Airbnb, the short-term rental app that has gained increasing popularity in recent years, is planning to lay off about 25 percent of its workforce as it experiences a dramatic drop in revenue amid the coronavirus outbreak.
CEO and cofounder Brian Chesky announced the move in a letter sent to employees and later shared on the company's website. The layoffs will apply to nearly 1,900 of the company's 7,500 workers, Chesky said.
"We are collectively living through the most harrowing crisis of our lifetime, and as it began to unfold, global travel came to a standstill," Chesky said. "Airbnb’s business has been hit hard, with revenue this year forecasted to be less than half of what we earned in 2019."
Chesky noted that the company "raised $2 billion in capital and dramatically cut costs" after the outbreak began impacting its core business. But he said it wasn't enough considering the uncertainty around travel.
"While we know Airbnb’s business will fully recover, the changes it will undergo are not temporary or short-lived," he added. "Because of this, we need to make more fundamental changes to Airbnb by reducing the size of our workforce around a more focused business strategy."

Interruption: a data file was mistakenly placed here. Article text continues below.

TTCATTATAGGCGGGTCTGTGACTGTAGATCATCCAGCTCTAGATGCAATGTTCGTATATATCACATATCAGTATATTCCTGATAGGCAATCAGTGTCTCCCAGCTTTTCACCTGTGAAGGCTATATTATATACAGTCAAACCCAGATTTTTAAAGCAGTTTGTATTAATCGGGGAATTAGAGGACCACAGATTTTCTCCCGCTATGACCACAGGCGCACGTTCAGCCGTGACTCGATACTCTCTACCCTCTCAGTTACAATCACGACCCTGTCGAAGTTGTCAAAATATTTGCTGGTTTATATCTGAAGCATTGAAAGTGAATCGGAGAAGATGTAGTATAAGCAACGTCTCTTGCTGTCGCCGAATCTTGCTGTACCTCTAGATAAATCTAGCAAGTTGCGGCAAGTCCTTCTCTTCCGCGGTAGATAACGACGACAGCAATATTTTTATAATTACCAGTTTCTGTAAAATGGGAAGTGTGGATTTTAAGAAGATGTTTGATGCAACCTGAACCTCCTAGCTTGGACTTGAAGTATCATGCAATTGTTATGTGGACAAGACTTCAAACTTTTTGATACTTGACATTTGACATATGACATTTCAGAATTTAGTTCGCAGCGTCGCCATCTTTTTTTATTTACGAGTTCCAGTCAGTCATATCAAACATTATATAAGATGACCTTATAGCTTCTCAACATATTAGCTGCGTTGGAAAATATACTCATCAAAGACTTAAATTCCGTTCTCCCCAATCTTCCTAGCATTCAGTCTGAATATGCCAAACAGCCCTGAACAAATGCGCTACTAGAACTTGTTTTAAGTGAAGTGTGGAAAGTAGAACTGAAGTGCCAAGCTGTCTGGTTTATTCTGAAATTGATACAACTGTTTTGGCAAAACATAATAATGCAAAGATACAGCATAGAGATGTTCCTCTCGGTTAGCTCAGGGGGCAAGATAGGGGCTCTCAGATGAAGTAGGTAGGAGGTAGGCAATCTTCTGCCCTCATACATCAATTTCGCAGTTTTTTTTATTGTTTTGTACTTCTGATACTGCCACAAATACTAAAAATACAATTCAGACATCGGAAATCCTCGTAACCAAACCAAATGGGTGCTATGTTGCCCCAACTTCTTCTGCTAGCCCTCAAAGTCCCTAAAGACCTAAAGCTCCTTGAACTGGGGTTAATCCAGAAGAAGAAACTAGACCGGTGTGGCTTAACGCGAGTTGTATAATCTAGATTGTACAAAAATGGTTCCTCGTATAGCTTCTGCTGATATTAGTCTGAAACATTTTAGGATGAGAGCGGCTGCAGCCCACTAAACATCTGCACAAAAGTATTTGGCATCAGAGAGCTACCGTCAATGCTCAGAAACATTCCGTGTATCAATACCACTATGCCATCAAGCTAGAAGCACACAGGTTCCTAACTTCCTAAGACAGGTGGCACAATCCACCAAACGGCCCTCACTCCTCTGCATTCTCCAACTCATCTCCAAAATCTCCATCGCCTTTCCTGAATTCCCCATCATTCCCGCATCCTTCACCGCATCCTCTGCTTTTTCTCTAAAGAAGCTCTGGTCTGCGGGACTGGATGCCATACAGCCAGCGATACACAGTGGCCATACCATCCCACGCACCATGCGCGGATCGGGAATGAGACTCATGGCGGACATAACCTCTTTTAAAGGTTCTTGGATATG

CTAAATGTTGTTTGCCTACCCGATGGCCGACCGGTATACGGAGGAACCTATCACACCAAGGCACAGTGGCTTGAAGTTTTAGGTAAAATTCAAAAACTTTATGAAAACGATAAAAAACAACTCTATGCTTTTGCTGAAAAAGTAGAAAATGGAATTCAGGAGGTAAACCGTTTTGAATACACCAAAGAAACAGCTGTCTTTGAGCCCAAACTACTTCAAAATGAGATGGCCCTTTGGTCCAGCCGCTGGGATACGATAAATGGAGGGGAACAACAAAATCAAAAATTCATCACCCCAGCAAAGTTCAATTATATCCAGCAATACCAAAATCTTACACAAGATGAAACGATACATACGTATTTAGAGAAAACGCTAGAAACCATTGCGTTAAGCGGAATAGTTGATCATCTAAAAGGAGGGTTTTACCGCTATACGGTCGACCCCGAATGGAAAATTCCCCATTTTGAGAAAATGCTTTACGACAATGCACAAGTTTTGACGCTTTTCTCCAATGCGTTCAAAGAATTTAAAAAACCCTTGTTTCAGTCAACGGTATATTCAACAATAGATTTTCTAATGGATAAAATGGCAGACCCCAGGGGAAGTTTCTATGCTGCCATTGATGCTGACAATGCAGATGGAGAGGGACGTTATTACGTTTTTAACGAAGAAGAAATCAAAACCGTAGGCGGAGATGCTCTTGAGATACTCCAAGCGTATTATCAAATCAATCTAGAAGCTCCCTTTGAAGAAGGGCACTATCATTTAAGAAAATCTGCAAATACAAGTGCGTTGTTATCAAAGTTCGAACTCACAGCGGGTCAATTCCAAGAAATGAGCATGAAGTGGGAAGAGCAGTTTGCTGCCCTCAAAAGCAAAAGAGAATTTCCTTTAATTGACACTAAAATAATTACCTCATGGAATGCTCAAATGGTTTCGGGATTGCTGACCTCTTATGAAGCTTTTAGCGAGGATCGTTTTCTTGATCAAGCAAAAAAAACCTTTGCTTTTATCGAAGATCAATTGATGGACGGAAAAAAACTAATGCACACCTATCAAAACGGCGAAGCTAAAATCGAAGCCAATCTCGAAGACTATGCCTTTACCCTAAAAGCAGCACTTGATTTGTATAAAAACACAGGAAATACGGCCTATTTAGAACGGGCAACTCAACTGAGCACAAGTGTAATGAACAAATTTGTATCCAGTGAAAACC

The company plans to pause efforts related to Transportation and Airbnb Studios and scale back investments in hotels.
Laid-off employees in the U.S. will receive 14 weeks of base pay, plus an additional week for every year they worked the company, which said it will also provide 12 months of health care for laid off U.S. workers.
The coronavirus outbreak has upended the U.S. economy, leading to a dramatic reduction in travel and a mass shuttering of non-essential businesses. About 30 million Americans have filed for unemployment in the six weeks since states began implementing social-distancing restrictions.
Airbnb last month instituted a hiring freeze, suspended marketing and cut its executives' salaries in half, CNBC reported. The home-sharing service had been working towards a potential stock market debut later this year. Though the plans could be delayed because of the pandemic, according to Bloomberg News.